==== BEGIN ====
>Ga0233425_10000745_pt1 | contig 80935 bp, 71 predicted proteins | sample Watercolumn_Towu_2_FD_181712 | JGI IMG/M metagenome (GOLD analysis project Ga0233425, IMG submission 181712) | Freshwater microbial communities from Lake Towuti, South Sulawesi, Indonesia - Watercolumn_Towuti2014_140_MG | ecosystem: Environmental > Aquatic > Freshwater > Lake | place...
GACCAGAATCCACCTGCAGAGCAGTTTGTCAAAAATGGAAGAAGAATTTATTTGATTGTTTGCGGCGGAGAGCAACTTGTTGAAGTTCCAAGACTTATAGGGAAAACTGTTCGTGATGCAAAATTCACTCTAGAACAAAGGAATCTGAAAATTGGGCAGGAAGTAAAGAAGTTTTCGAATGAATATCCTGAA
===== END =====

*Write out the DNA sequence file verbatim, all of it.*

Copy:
>Ga0233425_10000745_pt1 | contig 80935 bp, 71 predicted proteins | sample Watercolumn_Towu_2_FD_181712 | JGI IMG/M metagenome (GOLD analysis project Ga0233425, IMG submission 181712) | Freshwater microbial communities from Lake Towuti, South Sulawesi, Indonesia - Watercolumn_Towuti2014_140_MG | ecosystem: Environmental > Aquatic > Freshwater > Lake | place...
GACCAGAATCCACCTGCAGAGCAGTTTGTCAAAAATGGAAGAAGAATTTATTTGATTGTTTGCGGCGGAGAGCAACTTGTTGAAGTTCCAAGACTTATAGGGAAAACTGTTCGTGATGCAAAATTCACTCTAGAACAAAGGAATCTGAAAATTGGGCAGGAAGTAAAGAAGTTTTCGAATGAATATCCTGAA